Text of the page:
Thud! Thud! Thud! Jr. is slamming his foot into the front door and it will only hold for so long before he rips it off the hinges. I’m in a daze. My heart is racing. How long have I been holding my breath?
“Ok, ok. Yes… We’re going. Ok, thank you,” My grandmother hangs up the phone and lets go of me for the first time since I crawled onto the bed.
“Alright, let’s go everyone! They want us out of the house. Let’s go!” My grandmother yells. Her words cut through my daze and I feel myself jump form the bed, adrenaline suddenly pulsing through my veins.
My grandparent’s house is built into the side of hill in a way such that the second floor is on ground level at the back of the house every bit as much as the first floor is on ground level at the front. There is a sliding glass door that leads out onto the hillside behind the house and there lies a deserted fire road which snakes its way through the woods, eventually ending up at the top of the property. This fire road has served little purpose in recent years, except to lead me and my friends into the woods to play laser tag after school.
In laser tag you get shot, but you never die. Tonight is different. Tonight, shots will be lethal, and tonight the fire road leads to our salvation.
The front door has given in to Jr.’s bombardment. But the sliding glass door is open and we are filing out one by one into the darkness. I run, my legs stamping up and down on the ground like pistons fueled by slippery fast adrenaline, and I don’t look back. None of us look back to see if Jr. is following as we flee. We run up into the woods under the cover of the night sky, stars shining brightly overhead. It’s a beautiful summer night, a beautiful night for a murder or two. Or Five. But then, who’s really counting?
We cover 150 yards in no time flat, my grandparents, Cheryl, Robert, and me; all out of shape and overweight running as if we were prize winning track and field athletes. We’re still running when shouts from below stop us dead in our tracks.
The shouts echo up the hill and everyone drops instantly to the ground. Everyone, except for me. The shouts do not belong to Jr. who must have realized we were no longer in my grandparent’s bedroom and made his way around to the side of the house to where the fire road spills into the driveway. I turn on my heels and point my gaze to the bottom of the hill, where apparently the police are waiting for Jr., no doubt hidden behind the cars and trucks parked there.
It happens in an instant. I don’t dare look away. Like a needle piercing the vein when blood is drawn, I have to see; I have to know.
One. A brilliant flash of light in the blackness, followed immediately by a deafening crash of thunder. Twothreefourfivesix. More flashes and more thunder claps, before I can blink an eye. Then, silence for a second that seems to last an eternity. Hands reach up from the depths of the darkness at my feet, tugging at my clothes, pulling me down to the safety of the dirt below. And the women scream, my God how they scream! Their sharp screams pierce and shatter the silence all around me.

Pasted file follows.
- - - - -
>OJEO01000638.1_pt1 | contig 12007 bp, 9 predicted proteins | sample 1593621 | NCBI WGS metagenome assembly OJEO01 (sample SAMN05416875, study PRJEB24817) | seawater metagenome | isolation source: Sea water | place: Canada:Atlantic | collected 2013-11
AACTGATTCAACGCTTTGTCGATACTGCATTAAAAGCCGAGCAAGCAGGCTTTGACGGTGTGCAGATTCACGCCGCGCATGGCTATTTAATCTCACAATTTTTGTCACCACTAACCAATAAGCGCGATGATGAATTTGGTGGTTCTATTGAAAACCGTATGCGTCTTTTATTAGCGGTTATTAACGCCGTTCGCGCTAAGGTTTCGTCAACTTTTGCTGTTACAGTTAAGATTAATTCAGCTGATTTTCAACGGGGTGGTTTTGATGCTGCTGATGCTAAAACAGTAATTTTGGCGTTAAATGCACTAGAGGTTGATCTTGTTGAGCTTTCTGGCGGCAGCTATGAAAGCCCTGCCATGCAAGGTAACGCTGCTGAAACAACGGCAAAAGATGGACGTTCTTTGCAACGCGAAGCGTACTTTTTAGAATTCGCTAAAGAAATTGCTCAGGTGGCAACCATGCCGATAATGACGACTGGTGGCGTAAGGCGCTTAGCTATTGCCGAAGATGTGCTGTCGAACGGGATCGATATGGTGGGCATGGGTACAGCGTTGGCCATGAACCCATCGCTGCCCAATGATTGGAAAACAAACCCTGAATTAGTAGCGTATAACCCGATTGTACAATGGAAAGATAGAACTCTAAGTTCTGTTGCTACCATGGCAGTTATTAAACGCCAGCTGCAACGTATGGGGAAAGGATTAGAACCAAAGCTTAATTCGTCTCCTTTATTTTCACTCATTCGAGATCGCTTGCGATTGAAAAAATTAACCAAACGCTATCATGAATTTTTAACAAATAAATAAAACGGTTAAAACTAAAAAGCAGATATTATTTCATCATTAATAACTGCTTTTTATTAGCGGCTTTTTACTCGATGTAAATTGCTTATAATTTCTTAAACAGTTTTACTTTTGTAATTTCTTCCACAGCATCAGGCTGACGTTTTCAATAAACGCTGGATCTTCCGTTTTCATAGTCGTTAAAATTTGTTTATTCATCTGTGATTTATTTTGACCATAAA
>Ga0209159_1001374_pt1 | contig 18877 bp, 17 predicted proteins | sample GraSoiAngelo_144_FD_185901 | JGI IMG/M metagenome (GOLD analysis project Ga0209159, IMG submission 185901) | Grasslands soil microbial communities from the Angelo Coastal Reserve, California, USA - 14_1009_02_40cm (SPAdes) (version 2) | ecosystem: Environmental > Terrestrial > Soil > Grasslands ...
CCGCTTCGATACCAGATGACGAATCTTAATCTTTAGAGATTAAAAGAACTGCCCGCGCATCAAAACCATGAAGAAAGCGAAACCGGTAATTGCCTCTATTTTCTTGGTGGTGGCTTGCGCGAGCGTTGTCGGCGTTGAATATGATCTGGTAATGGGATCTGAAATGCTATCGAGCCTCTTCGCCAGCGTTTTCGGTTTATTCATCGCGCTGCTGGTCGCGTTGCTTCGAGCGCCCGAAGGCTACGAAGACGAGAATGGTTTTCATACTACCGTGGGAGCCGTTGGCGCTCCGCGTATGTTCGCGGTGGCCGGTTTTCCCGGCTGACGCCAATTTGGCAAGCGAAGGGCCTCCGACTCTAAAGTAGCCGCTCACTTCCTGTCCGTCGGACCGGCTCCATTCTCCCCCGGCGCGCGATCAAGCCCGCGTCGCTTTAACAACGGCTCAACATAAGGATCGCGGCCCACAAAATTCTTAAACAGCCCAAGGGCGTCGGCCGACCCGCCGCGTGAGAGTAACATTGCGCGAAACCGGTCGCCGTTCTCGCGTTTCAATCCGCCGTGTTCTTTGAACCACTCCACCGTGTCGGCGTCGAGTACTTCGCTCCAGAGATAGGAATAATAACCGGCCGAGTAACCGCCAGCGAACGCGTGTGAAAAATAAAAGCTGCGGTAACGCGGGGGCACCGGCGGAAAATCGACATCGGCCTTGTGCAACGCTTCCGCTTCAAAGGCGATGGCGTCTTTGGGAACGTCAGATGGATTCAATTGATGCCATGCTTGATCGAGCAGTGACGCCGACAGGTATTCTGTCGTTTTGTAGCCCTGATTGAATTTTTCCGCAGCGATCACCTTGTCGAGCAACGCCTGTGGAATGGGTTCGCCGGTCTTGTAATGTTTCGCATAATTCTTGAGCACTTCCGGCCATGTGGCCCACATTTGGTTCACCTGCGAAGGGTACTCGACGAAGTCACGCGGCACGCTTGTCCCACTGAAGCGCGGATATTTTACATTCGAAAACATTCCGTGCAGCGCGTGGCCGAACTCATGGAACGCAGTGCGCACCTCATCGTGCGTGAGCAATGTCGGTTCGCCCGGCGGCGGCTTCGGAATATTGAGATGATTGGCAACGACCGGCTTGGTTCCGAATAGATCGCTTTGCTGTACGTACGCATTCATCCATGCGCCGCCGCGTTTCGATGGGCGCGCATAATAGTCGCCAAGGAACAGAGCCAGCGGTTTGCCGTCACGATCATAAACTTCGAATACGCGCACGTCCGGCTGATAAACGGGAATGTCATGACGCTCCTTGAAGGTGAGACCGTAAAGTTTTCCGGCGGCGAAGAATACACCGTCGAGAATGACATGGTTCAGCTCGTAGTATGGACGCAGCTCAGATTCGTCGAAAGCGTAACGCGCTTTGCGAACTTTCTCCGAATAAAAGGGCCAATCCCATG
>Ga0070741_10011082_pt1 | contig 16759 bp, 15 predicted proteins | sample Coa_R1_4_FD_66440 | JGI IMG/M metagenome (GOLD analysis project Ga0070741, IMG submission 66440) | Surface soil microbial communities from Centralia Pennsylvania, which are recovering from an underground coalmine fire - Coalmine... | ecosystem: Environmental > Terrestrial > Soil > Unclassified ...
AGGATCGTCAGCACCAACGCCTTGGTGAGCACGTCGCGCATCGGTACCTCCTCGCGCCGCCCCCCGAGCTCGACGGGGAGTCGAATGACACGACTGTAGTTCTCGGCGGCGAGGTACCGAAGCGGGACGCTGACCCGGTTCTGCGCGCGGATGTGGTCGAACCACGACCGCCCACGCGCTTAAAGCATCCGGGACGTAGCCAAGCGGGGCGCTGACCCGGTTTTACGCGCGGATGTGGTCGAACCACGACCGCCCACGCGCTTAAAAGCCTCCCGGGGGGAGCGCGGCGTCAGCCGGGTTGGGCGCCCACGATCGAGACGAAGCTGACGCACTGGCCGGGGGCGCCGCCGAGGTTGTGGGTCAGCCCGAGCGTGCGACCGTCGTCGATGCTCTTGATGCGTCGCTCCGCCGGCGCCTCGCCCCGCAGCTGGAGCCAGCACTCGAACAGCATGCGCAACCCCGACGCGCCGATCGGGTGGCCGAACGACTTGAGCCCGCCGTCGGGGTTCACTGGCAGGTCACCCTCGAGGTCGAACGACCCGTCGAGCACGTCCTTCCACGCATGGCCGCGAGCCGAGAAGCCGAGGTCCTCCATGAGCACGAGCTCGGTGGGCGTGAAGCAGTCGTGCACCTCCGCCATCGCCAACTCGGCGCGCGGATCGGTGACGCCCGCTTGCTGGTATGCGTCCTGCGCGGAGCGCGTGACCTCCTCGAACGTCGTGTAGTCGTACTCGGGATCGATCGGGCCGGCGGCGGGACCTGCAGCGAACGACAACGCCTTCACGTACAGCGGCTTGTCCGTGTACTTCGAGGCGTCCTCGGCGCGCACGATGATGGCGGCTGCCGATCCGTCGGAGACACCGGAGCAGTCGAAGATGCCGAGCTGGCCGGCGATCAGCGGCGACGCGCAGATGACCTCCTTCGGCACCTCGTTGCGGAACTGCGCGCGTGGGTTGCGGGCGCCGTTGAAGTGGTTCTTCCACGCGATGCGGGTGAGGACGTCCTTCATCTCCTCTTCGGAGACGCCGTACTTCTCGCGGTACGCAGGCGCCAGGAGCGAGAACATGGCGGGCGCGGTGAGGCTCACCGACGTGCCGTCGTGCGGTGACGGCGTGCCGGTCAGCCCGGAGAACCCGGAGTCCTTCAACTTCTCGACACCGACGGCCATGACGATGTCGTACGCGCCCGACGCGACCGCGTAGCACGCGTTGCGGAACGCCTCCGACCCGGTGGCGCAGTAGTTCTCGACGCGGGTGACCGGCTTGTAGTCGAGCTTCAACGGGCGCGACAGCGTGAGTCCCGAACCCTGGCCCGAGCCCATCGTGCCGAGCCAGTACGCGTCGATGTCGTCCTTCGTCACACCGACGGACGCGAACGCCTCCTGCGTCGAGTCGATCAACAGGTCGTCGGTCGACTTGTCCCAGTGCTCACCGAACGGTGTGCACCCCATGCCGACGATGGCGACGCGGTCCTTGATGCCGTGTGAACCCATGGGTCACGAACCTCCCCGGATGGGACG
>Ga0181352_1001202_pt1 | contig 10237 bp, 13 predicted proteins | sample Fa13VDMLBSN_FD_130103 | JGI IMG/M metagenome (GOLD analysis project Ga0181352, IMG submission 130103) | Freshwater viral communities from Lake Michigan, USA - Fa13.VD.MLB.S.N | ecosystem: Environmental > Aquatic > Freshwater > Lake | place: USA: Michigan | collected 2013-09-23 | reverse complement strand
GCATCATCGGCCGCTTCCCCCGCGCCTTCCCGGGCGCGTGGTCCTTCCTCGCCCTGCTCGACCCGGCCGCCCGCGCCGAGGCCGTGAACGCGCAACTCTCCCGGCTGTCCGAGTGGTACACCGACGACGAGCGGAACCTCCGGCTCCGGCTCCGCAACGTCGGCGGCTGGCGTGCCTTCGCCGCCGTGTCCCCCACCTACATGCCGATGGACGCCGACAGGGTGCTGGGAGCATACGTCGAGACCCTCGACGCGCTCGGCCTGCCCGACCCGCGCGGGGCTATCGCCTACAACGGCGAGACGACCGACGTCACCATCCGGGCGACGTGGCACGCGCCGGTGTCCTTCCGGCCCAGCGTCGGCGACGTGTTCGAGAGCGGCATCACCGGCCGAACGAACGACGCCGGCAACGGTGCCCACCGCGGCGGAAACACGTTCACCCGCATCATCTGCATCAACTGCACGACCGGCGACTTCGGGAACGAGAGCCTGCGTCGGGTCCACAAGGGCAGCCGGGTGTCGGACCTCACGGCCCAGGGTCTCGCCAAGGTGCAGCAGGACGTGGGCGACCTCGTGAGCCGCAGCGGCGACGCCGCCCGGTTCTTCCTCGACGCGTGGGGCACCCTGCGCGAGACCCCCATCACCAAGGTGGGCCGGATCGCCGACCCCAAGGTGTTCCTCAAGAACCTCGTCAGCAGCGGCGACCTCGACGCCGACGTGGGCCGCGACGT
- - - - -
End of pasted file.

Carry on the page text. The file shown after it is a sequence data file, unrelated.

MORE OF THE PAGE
Jr. lets out a blood curdling cry of pain and anger and defeat which tears up the hill, crawls into my head through my ears, floods down my throat, and takes hold of my racing heart. That was the last sound I will ever hear my uncle make. I don’t know how I know, but I have never been more sure of anything in my life. That was the sound of a man slipping out of this world and into the next. That was the sound of a man dying.
“Fuck you! You mother fuckers!” Cheryl screams as she stumbles to her feet and begins to stagger down the hill toward the nightmare below. But the very forest comes to life as the SWAT team descends from the trees and a dark hand of the woods reaches out from the shadows, grabs hold of her, and drags her to the ground once more. There is commotion all around, a dark storm of movement crashing through the branches of the trees, and a voice from an indistinguishable face barking orders.
“Stay down!” The voice yells. Don’t move!”
I’m no longer lying on the ground, my face pressed against the coolness of the forest floor. I’m outside of myself looking down on my body from the tree branches above. I look pathetic there, crumpled into a heap on the ground, quivering in fear. But what else can I do? I’m just a boy and I’ve just witnessed a horrific scene play out in the night some 200 yards away from where I now lie.
The screams of the women from somewhere in the distance below bring me back to my body in an instant. They are calling out to Jr. and to a God who seems to be absent from the events of this fateful summer evening. As I lie huddled up with my family, the women’s cries echoing in my ears, I can’t help but wonder what the sequence of events was down in the driveway. Did Jr. move toward the police? Did Jr. raise his shotgun first? Did a policeman act too quickly, pulling his trigger too hastily, and forever changing all of our lives in a fraction of a second? Were six shots really necessary? A man can survive one bullet ripping through his flesh, but surely six bullets is too many for any life to bear. Perhaps I will never know, and the truth will not change the fact that Jr. is dead and gone.
“Please God, please! No, no, no…” My grandmother calls out. But God does not answer her call, and she begins to sob in the darkness next to my head. I shut my eyes tightly and all the world is black. This isn’t really happening. I’m tucked safely away in my bed and this is just a nightmare that I can’t wake up from. There was no fight in the trailer. There was no shotgun. There was no shouting. There were no flashes of light and no bullets flying through the night, hitting their human target. There was no final howl of pain. None of this can be real. But the blackness does not end and the shouts and the screams and the cries for God’s mercy do not stop. No matter how I hope and pray, I do not wake up safely tucked away in my bed. No, this nightmare is real; and I haven’t a doubt now that I’m very much awake.